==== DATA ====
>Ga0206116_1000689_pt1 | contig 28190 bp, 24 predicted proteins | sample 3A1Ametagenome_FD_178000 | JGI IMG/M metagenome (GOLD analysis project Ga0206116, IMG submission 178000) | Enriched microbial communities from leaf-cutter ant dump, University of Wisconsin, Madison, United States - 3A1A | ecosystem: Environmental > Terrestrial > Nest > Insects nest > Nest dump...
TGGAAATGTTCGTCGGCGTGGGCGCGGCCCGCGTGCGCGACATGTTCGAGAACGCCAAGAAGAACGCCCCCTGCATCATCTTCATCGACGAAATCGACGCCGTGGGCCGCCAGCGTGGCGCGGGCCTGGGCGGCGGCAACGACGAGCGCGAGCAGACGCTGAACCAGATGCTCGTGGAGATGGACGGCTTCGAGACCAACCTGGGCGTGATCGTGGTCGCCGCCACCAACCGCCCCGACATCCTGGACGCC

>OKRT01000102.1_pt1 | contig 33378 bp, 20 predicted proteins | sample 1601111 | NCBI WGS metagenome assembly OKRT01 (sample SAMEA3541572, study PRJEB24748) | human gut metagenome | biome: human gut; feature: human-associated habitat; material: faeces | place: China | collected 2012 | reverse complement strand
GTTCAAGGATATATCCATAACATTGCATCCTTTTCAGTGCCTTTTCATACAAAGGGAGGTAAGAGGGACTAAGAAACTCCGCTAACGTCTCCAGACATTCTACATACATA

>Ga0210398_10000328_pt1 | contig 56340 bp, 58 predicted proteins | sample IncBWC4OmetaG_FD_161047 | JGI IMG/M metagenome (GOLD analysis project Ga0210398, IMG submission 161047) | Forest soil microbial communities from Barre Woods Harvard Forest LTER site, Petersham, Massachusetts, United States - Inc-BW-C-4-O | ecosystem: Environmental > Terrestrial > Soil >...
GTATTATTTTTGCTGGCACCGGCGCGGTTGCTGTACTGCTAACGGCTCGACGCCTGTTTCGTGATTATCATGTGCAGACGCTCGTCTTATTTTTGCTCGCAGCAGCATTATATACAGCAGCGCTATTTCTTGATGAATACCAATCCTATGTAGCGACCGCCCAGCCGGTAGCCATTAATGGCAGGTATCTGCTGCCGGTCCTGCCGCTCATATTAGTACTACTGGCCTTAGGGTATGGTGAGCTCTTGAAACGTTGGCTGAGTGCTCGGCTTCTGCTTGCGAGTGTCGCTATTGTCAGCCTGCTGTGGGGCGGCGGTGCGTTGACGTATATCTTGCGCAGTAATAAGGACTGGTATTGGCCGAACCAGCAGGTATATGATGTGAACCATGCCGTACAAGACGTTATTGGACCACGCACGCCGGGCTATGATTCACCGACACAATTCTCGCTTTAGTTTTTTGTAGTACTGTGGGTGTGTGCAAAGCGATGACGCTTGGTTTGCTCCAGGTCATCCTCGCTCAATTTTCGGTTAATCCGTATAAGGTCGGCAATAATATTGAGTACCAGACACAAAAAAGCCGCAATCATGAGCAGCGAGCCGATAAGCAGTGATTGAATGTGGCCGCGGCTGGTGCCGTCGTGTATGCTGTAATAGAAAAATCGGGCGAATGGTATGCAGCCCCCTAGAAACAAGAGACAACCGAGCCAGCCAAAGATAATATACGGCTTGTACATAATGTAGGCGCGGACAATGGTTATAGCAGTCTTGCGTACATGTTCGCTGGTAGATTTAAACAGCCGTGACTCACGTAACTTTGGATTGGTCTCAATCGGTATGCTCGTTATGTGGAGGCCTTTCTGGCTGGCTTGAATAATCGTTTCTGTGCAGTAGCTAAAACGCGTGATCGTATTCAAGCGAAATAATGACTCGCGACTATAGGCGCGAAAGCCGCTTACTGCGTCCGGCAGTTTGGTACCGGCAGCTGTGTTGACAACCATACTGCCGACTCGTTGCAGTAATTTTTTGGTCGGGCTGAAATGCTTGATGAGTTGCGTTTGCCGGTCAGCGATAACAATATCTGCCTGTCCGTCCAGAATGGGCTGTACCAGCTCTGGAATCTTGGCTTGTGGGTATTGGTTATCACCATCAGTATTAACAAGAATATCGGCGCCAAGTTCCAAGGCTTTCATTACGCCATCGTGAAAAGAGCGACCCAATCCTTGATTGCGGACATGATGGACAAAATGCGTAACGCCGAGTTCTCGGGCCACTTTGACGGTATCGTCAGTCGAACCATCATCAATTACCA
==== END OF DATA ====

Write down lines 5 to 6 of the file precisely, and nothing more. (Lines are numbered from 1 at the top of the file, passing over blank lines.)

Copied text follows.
>Ga0210398_10000328_pt1 | contig 56340 bp, 58 predicted proteins | sample IncBWC4OmetaG_FD_161047 | JGI IMG/M metagenome (GOLD analysis project Ga0210398, IMG submission 161047) | Forest soil microbial communities from Barre Woods Harvard Forest LTER site, Petersham, Massachusetts, United States - Inc-BW-C-4-O | ecosystem: Environmental > Terrestrial > Soil >...
GTATTATTTTTGCTGGCACCGGCGCGGTTGCTGTACTGCTAACGGCTCGACGCCTGTTTCGTGATTATCATGTGCAGACGCTCGTCTTATTTTTGCTCGCAGCAGCATTATATACAGCAGCGCTATTTCTTGATGAATACCAATCCTATGTAGCGACCGCCCAGCCGGTAGCCATTAATGGCAGGTATCTGCTGCCGGTCCTGCCGCTCATATTAGTACTACTGGCCTTAGGGTATGGTGAGCTCTTGAAACGTTGGCTGAGTGCTCGGCTTCTGCTTGCGAGTGTCGCTATTGTCAGCCTGCTGTGGGGCGGCGGTGCGTTGACGTATATCTTGCGCAGTAATAAGGACTGGTATTGGCCGAACCAGCAGGTATATGATGTGAACCATGCCGTACAAGACGTTATTGGACCACGCACGCCGGGCTATGATTCACCGACACAATTCTCGCTTTAGTTTTTTGTAGTACTGTGGGTGTGTGCAAAGCGATGACGCTTGGTTTGCTCCAGGTCATCCTCGCTCAATTTTCGGTTAATCCGTATAAGGTCGGCAATAATATTGAGTACCAGACACAAAAAAGCCGCAATCATGAGCAGCGAGCCGATAAGCAGTGATTGAATGTGGCCGCGGCTGGTGCCGTCGTGTATGCTGTAATAGAAAAATCGGGCGAATGGTATGCAGCCCCCTAGAAACAAGAGACAACCGAGCCAGCCAAAGATAATATACGGCTTGTACATAATGTAGGCGCGGACAATGGTTATAGCAGTCTTGCGTACATGTTCGCTGGTAGATTTAAACAGCCGTGACTCACGTAACTTTGGATTGGTCTCAATCGGTATGCTCGTTATGTGGAGGCCTTTCTGGCTGGCTTGAATAATCGTTTCTGTGCAGTAGCTAAAACGCGTGATCGTATTCAAGCGAAATAATGACTCGCGACTATAGGCGCGAAAGCCGCTTACTGCGTCCGGCAGTTTGGTACCGGCAGCTGTGTTGACAACCATACTGCCGACTCGTTGCAGTAATTTTTTGGTCGGGCTGAAATGCTTGATGAGTTGCGTTTGCCGGTCAGCGATAACAATATCTGCCTGTCCGTCCAGAATGGGCTGTACCAGCTCTGGAATCTTGGCTTGTGGGTATTGGTTATCACCATCAGTATTAACAAGAATATCGGCGCCAAGTTCCAAGGCTTTCATTACGCCATCGTGAAAAGAGCGACCCAATCCTTGATTGCGGACATGATGGACAAAATGCGTAACGCCGAGTTCTCGGGCCACTTTGACGGTATCGTCAGTCGAACCATCATCAATTACCA